I’m back!! It’s been a while, life’s been busy, but I’m here to update you!
The boys are off for the week, there is a one week school break which means most boys went home to stay with their family. Saying goodbye to them, even though it was only for a week, sucked. However, seeing them get all dressed up in their ‘nicer’ clothes to see their parents again, was great. They packed their bags, said goodbye and all went off. You wonder what their ‘homes’ look like, some of them might share a, what would seem to us, quite normal house with a few families, others might have their self-built-mud-house. One of the boys doesn’t have a home, Moorthy’s family is from a tribe, who tracks around the country, they talk in a different language, they dress differently and their culture is very different from the other boys’ parents. Then there is also Mutu, who can never go home because he doesn’t have one. Both of his parents died in the Indian Ocean Tsunami that struck in December 2004. It ripped through coastal communities in 14 countries, killed 230,000 people, and unfortunately swept away his parents.
However, most kids are gone, so we have a week off with the staff. The 7 of us decided to go on a 3-day road trip! In total, we drove 1200 km and saw many, many temples, waterfalls, churches, and went in the mountains.
It all started on Sunday. We left after lunch and drove several hundred kilometers. The first few hours in the car were intense, there were many Indian peanut snacks, there was loud Tamil music and a lot of dodging other vehicles and cows in traffic. The result of all of that was me throwing up out the window while we were racing on high speed through South India. Feeling carsick wasn’t great, but seeing the first Hindu temples made it all worth it. One huge temple was built by the king, another ‘smaller’ (still huge though, lol) temple was built by his son. The temples were insanely beautiful and took our breath away. Thinking of the fact that all stones that were used to build this temple were carried by thousands of soldiers, over the length of 2000 kilometers, to get the stones from Calcutta to Cuddalore is insane and makes it all even more impressive. We took photos of the temples, the Indians took photos of us, and we all enjoyed the Indian professional dancers.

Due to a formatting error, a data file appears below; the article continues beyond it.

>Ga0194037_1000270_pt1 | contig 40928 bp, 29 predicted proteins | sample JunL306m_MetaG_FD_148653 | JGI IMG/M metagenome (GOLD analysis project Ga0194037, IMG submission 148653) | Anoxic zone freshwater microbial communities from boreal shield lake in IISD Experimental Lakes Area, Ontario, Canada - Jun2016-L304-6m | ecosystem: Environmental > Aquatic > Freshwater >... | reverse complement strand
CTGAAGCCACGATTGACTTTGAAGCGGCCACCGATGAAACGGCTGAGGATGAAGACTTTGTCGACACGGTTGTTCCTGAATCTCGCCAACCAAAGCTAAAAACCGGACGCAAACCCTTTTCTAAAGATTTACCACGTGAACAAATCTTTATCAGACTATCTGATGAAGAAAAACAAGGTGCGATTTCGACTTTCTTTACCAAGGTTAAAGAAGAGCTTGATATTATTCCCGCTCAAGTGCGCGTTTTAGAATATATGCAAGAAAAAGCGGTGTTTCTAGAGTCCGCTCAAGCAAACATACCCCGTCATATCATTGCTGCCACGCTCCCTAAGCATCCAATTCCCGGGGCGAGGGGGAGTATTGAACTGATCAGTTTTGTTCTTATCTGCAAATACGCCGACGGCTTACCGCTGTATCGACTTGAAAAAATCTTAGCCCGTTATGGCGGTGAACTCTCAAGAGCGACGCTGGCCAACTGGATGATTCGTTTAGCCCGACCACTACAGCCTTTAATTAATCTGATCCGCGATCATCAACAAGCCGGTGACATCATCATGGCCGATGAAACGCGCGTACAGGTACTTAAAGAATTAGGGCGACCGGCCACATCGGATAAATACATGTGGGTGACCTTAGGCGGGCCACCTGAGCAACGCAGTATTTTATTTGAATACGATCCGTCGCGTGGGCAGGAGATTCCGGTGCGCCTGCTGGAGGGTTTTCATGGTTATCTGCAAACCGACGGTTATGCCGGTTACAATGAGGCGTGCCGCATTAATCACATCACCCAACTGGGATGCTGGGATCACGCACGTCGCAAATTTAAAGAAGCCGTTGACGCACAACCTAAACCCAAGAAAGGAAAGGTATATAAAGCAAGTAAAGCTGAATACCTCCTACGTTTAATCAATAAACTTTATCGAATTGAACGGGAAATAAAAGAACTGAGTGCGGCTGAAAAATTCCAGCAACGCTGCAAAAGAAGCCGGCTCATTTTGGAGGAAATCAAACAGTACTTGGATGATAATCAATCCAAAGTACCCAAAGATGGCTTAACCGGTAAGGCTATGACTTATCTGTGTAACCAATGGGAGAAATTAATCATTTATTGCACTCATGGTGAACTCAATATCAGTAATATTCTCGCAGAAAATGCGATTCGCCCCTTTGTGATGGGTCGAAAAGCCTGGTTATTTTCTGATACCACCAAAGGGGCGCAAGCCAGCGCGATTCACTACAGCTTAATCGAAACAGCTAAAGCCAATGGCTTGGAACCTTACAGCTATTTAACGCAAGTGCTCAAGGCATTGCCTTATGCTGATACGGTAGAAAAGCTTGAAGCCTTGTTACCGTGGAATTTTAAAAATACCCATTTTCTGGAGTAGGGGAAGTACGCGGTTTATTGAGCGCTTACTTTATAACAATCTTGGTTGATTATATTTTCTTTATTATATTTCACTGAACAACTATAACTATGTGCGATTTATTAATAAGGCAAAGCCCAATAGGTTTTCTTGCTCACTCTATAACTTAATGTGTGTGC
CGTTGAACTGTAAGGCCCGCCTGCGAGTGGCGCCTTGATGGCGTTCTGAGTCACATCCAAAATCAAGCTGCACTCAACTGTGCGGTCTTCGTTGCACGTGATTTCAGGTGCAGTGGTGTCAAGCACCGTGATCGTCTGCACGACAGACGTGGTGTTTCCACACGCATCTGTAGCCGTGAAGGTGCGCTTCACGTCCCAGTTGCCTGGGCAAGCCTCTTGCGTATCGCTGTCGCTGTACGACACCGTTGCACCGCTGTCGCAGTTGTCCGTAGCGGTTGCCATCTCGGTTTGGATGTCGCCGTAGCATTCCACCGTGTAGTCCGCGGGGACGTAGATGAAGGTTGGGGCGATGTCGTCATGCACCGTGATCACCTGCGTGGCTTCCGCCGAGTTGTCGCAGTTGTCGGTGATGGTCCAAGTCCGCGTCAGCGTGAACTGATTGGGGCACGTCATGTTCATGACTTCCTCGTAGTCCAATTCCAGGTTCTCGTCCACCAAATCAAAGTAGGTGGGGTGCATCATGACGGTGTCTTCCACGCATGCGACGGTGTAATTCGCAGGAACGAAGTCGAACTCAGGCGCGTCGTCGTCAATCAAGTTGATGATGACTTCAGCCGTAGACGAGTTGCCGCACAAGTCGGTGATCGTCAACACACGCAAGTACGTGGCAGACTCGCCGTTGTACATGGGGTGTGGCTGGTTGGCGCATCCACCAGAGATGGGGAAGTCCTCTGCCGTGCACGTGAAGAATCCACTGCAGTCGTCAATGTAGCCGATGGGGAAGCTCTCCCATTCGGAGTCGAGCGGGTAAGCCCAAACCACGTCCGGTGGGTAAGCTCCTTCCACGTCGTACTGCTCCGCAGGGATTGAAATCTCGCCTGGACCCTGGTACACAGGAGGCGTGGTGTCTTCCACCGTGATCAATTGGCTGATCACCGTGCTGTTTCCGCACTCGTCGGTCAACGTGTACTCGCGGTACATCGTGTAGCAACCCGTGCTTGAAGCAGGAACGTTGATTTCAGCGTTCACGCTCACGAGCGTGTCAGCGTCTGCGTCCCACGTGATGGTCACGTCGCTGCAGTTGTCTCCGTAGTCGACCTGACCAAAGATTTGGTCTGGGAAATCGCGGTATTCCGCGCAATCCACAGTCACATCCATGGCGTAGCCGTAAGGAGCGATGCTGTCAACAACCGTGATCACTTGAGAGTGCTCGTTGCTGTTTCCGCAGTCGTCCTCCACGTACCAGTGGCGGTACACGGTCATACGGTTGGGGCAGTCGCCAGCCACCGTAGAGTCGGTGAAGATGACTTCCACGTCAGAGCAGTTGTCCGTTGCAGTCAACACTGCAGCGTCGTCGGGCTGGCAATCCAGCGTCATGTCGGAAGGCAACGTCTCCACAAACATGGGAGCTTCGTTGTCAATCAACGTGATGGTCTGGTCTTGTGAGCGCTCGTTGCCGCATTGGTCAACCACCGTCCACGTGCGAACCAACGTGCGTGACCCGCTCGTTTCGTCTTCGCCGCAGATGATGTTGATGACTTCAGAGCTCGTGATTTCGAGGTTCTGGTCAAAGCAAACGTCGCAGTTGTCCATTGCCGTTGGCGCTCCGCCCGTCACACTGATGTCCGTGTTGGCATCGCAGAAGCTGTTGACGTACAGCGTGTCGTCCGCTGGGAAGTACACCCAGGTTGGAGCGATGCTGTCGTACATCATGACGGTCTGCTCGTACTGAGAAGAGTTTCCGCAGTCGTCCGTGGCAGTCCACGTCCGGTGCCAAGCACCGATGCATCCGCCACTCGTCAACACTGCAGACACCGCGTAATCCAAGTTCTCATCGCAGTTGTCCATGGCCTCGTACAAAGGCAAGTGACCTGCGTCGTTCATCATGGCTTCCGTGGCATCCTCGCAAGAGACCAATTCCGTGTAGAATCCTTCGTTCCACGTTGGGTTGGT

That night, we had our first stay at a different Don Bosco Home. We met the fathers, and brothers and got to know them and experience their amazing hospitality including big dinners, special western style seated (leaking) toilets and hard, wooden mattresses. However, we’re not complaining. We had to wake up early at 4:40 am the next day anyway, so we wouldn’t have to lay on the hard mattresses for too long. We had an early, private Christian morning mass and continued our journey. We visited many different Don Bosco places, which made us realize how insanely big this foundation is. We met many, many Don Bosco Fathers, Brothers, Priests and Salesians and got to see how poor boys were educated in carpentry, bakery, ICT, engineering, video editing, photo editing, marketing etc.. We got meals with endless amounts of Indian food and got a campus tour around Don Bosco churches, cemeteries and even a Don Bosco film studio where they would film DB commercials and record DB songs. As said before, this world wide foundation is enormous.